Sunday, April 11, 2004

Easter Sunday -- Dominica Resurrectionis -- Festa Paschalia

Christ is Risen!

Indeed, He is Risen!

The Catholic Encyclopaedia outdoes itself for Easter. It includes not only a discussion of the word "Easter" itself and a description of the Mass and its feast but a few odds and ends from the non-liturgical - even wholly non-religious - customs and practices of the day.

The bunnies and eggs are ubiquitous. But did you know:

This strange custom originated in Bavaria in the fifteenth century. The priest inserted in his sermon funny stories which would cause his hearers to laugh (Ostermärlein), e.g. a description of how the devil tries to keep the doors of hell locked against the descending Christ. Then the speaker would draw the moral from the story. This Easter laughter, giving rise to grave abuses of the word of God, was prohibited by Clement X (1670-1676) and in the eighteenth century by Maximilian III and the bishops of Bavaria.

Or that

On Easter Monday the women had a right to strike their husbands, on Tuesday the men struck their wives, as in December the servants scolded their masters. Husbands and wives did this "ut ostendant sese mutuo debere corrigere, ne illo tempore alter ab altero thori debitum exigat" (Beleth, I, c. cxx; Durandus, I, c. vi, 86).

I like antique customs as much as the next fellow, but I think we'll forego a revival of that one in this house. However, this next one might be how the prior custom got started:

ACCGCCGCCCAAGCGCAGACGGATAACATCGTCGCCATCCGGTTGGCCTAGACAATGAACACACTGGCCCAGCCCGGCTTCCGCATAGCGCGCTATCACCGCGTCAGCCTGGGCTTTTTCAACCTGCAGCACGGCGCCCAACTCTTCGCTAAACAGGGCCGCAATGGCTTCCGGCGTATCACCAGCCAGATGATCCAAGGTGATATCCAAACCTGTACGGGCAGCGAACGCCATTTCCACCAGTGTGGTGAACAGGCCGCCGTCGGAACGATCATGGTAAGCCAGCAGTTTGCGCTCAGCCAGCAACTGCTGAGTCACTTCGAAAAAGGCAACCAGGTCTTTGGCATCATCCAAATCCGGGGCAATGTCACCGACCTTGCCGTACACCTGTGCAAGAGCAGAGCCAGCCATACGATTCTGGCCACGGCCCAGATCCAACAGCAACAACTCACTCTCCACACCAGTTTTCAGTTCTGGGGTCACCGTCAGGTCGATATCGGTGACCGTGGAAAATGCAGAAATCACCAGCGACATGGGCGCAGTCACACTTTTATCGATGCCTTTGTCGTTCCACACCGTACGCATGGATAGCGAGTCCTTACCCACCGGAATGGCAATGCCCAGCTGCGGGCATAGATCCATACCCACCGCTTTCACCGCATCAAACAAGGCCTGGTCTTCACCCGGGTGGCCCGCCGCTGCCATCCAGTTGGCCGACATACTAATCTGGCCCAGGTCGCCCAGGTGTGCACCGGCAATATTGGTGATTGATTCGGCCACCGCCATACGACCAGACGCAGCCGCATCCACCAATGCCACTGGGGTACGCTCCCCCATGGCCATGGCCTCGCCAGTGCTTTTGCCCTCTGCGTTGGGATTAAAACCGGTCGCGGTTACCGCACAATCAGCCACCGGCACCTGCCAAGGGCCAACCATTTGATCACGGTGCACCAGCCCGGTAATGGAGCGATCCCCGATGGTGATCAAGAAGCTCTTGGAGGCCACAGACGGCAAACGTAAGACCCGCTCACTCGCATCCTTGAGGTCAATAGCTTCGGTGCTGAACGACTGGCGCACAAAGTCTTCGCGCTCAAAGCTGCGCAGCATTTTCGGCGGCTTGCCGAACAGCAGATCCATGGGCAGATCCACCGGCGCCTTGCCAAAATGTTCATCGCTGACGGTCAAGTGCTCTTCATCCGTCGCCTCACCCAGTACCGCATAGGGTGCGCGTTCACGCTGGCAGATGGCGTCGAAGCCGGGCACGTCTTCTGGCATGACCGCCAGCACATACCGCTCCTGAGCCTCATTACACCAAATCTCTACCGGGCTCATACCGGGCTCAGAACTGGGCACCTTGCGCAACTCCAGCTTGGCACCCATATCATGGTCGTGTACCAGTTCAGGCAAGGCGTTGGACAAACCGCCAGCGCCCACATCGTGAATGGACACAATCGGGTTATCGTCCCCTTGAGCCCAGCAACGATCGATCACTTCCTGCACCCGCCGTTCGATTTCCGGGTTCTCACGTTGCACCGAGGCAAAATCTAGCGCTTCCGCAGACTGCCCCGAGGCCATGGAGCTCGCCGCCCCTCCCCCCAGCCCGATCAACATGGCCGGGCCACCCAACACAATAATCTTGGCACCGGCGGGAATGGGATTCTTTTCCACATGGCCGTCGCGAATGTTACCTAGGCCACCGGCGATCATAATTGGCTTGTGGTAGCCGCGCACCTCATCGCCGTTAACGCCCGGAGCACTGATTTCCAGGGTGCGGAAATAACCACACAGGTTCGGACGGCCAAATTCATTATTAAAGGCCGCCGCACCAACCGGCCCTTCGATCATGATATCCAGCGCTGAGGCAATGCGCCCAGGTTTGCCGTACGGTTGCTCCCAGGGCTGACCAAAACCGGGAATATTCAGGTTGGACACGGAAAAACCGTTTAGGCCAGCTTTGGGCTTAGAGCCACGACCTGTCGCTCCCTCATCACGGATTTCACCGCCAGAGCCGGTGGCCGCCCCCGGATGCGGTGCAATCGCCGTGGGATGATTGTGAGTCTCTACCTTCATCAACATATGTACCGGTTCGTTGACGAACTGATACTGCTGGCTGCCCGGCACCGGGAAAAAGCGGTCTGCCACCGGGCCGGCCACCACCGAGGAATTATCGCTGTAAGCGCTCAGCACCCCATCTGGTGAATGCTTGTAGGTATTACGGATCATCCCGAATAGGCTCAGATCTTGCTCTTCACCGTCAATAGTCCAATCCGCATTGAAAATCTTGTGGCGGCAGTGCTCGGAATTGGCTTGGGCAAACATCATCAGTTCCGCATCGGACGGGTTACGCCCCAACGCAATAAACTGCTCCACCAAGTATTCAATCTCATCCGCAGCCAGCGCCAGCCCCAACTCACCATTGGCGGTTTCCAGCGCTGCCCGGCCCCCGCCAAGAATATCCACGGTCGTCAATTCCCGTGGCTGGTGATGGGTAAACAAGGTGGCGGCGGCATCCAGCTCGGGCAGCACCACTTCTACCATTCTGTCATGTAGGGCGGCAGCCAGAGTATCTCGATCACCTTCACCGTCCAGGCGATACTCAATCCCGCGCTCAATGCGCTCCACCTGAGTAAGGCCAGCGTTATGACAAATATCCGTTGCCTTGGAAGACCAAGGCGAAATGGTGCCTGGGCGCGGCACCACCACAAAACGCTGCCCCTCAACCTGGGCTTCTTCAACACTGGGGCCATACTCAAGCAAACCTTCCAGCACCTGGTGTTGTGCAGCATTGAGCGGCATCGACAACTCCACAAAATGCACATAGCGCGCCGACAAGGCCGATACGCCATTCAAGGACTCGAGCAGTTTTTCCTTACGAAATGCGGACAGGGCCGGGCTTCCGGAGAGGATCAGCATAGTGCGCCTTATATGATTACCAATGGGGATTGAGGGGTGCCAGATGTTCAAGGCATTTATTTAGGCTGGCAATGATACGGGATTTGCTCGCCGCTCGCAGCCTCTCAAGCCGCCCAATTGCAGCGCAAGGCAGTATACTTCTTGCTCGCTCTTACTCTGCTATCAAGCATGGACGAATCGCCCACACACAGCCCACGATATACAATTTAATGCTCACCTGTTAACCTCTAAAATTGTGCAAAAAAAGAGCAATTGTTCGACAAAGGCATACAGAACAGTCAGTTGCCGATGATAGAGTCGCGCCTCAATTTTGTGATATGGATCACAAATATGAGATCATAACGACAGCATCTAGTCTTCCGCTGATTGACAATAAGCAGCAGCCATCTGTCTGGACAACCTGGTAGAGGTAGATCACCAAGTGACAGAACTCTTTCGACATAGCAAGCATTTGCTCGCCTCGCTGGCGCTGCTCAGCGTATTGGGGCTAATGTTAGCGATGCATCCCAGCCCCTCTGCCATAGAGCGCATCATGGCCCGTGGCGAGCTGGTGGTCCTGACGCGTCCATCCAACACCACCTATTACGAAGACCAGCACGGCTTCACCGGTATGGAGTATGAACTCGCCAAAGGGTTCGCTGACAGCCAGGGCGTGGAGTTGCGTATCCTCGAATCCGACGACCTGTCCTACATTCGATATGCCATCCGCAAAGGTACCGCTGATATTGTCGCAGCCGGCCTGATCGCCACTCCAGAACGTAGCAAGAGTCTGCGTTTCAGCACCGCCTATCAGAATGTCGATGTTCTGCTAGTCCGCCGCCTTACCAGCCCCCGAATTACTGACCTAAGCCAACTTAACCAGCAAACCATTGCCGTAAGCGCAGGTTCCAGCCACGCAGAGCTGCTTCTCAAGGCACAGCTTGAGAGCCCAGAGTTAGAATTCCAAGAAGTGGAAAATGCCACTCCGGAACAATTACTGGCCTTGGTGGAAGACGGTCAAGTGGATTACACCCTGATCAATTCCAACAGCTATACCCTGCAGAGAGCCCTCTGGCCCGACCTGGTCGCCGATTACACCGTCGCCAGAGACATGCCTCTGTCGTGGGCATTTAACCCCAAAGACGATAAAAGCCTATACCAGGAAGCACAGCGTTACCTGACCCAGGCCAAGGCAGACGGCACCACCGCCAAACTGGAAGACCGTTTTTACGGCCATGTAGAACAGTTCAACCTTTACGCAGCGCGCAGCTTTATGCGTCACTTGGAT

In the northern parts of England the men parade the streets on Easter Sunday and claim the privilege of lifting every woman three times from the ground, receiving in payment a kiss or a silver sixpence. The same is done by the women to the men on the next day.

More traditions, these from the east:

The Greeks and Russians after their long, severe Lent make Easter a day of popular sports. At Constantinople the cemetery of Pera is the noisy rendezvous of the Greeks; there are music, dances, and all the pleasures of an Oriental popular resort; the same custom prevails in the cities of Russia. In Russia anyone can enter the belfries on Easter and ring the bells, a privilege of which many persons avail themselves.

Maybe I'm too northern European for the sport in the cemetery. That seems a bit much. But I could go for a bit of Easter bell-ringing.

And finally handball, dancing abbots, and a parade:

In France handball playing was one of the Easter amusements, found also in Germany (Simrock, op. cit., 575). The ball may represent the sun, which is believed to take three leaps in rising on Easter morning. Bishops, priests, and monks, after the strict discipline of Lent, used to play ball during Easter week (Beleth, Expl. Div. off., 120). This was called libertas Decembrica, because formerly in December, the masters used to play ball with their servants, maids, and shepherds. The ball game was connected with a dance, in which even bishops and abbots took part. At Auxerre, Besancon, etc. the dance was performed in church to the strains of the "Victimae paschali". In England, also, the game of ball was a favourite Easter sport in which the municipal corporation engaged with due parade and dignity. And at Bury St. Edmunds, within recent years, the game was kept up with great spirit by twelve old women. After the game and the dance a banquet was given, during which a homily on the feast was read. All these customs disappeared for obvious reasons

Disappeared, that is, as of the turn of the 19th century. This is now the 21st century. So the Victimae Paschali cha-cha may be coming to a Parish Liturgical Commission planning session near you. Or worse: near me.

Haec dies quam fecit Dominus, Alleluia!

Exultemus et laetemur in ea, Alleluia!